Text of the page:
The Internet Protocol: IPV4 Address Allocation

We ended the last lesson with a discussion on variable-length subnets. Let's discuss how blocks of addresses are allocated to organizations, in this lesson.

Allocating Blocks of Addresses to Organizations

A second issue concerning the addresses of the network layer is how to allocate blocks of addresses to organizations.

  • The first allocation scheme was to allocate class address blocks on a first come, first served basis.

  • Large organizations such as IBM, BBN, as well as Stanford or MIT were able to obtain one class A address block each.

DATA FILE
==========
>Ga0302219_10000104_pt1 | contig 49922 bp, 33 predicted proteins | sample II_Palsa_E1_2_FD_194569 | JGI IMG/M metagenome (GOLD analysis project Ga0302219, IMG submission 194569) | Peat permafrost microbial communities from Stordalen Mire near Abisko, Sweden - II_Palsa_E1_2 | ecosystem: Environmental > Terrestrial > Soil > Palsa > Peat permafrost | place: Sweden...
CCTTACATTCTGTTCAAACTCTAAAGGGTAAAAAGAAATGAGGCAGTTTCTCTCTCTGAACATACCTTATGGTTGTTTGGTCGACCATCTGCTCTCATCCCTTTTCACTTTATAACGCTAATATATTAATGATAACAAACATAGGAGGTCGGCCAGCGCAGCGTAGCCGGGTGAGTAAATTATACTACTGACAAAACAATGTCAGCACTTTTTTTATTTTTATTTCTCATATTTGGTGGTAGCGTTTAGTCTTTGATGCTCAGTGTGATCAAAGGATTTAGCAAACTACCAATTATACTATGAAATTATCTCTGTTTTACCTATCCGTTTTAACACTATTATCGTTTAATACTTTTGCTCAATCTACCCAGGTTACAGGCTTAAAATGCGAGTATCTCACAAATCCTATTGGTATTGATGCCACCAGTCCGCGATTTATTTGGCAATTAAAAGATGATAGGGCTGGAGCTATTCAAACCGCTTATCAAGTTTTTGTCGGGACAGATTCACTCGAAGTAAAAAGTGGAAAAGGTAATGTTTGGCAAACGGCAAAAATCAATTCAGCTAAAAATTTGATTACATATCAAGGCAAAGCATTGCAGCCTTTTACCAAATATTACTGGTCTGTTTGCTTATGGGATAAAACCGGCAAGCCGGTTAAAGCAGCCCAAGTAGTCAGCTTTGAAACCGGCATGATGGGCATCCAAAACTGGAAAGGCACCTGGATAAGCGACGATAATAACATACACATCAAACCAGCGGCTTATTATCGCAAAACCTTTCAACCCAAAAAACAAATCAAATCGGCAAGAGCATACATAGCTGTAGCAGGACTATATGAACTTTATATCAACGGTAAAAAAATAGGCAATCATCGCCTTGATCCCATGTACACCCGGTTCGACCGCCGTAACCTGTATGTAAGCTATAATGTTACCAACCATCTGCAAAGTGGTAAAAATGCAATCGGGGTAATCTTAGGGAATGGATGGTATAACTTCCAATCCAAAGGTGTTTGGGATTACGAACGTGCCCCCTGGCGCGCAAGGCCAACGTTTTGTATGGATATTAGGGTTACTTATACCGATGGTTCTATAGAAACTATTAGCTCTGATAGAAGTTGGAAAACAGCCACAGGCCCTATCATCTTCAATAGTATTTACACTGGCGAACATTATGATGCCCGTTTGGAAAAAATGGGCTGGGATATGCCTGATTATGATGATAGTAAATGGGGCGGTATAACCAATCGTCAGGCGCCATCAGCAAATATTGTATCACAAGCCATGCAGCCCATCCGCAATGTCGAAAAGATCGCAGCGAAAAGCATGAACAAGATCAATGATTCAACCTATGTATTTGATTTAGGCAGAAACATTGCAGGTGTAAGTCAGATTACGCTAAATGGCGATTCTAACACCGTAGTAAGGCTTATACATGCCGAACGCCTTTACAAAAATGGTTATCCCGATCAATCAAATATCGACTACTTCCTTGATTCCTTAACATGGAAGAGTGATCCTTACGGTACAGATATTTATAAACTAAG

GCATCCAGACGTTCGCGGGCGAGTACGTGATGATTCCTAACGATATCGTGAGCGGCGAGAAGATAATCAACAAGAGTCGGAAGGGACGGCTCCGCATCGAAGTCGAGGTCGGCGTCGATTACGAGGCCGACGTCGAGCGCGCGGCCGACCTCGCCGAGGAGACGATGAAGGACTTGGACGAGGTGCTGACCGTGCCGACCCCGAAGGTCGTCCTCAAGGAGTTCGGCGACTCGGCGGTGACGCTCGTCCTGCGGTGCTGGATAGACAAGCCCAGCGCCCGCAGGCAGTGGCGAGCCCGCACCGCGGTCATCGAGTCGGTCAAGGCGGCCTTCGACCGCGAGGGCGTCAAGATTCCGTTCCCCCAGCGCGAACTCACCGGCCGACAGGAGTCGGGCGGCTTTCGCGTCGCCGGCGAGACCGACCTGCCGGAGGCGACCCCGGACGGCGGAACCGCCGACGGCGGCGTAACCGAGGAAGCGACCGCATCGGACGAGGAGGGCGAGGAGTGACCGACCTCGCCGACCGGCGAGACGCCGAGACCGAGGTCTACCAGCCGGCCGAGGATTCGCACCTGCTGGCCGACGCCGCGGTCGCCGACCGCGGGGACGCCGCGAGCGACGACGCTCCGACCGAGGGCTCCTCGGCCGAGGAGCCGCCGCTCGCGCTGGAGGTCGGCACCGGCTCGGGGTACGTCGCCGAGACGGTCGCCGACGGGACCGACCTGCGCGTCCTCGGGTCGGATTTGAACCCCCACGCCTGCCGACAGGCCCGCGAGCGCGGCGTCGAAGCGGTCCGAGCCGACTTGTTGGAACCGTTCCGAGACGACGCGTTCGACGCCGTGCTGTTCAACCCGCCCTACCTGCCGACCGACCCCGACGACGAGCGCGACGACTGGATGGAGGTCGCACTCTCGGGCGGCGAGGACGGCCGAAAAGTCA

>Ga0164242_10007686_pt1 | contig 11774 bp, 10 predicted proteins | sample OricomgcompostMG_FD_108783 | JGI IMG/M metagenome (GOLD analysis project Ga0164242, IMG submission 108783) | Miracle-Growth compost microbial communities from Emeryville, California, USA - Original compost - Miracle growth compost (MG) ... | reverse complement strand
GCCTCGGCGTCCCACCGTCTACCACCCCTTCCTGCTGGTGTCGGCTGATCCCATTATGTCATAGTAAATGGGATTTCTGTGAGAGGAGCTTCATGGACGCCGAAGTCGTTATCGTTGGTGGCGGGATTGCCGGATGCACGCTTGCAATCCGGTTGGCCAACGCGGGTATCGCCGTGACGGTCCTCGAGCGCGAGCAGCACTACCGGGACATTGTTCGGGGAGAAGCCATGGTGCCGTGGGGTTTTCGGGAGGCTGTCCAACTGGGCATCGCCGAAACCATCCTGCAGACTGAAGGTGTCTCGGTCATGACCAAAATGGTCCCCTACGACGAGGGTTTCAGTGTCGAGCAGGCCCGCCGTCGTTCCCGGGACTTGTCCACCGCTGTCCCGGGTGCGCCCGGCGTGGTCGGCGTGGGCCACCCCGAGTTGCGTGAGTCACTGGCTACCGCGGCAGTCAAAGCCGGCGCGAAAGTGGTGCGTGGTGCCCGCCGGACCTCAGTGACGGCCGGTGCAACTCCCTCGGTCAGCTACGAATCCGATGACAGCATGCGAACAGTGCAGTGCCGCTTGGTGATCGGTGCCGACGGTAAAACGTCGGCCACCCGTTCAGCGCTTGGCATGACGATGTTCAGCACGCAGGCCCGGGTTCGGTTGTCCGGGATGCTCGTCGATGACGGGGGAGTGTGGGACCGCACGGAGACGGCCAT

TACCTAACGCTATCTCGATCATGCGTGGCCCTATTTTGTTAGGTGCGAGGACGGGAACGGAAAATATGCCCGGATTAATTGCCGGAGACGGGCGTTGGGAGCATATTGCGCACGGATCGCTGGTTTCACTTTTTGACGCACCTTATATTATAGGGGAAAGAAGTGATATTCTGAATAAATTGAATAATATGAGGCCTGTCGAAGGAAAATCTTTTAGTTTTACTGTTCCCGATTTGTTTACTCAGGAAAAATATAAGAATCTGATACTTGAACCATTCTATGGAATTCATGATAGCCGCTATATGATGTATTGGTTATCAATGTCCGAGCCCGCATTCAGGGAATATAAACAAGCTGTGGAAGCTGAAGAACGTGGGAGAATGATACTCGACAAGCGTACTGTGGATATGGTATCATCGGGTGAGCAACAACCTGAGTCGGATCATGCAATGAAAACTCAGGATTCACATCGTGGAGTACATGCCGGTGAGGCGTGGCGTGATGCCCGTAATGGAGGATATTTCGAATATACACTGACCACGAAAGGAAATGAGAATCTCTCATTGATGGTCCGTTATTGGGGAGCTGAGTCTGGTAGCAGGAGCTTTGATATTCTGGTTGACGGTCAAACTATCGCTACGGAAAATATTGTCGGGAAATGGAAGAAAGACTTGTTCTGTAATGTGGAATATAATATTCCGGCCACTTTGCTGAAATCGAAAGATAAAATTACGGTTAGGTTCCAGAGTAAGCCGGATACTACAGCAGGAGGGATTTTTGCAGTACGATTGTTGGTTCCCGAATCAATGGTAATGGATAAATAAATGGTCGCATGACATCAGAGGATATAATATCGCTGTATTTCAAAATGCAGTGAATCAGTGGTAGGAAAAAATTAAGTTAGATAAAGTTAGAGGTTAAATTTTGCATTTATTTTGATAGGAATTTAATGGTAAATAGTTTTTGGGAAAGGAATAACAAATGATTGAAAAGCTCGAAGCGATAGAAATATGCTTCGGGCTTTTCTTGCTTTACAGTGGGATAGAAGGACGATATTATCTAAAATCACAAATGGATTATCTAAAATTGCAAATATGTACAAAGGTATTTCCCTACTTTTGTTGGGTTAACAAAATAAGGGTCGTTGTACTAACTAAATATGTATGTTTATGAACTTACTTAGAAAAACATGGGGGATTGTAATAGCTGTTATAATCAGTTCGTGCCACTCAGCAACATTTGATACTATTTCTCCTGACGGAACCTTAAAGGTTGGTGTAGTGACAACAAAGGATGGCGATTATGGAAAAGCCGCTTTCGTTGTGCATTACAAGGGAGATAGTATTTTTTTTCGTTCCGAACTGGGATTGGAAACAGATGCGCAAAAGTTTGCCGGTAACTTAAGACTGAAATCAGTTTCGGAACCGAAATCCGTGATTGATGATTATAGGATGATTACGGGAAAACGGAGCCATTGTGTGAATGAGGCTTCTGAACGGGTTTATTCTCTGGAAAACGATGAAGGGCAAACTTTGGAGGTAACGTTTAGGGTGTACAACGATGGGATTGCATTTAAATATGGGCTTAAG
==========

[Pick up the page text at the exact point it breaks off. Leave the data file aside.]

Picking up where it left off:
• However, most organizations requested class B address blocks consisting of 65,53665,536 addresses, which was suitable for their size. Unfortunately, there were only 16,384 different class B address blocks. This address space was being consumed quickly. Since a disproportionate number of class B address blocks were being used, the number of entries for class B blocks increased. So the routing tables maintained by the routers were also growing quickly, and some routers had difficulties maintaining all these routes in their limited memory. Hence, the purpose of address space classes was being defeated.

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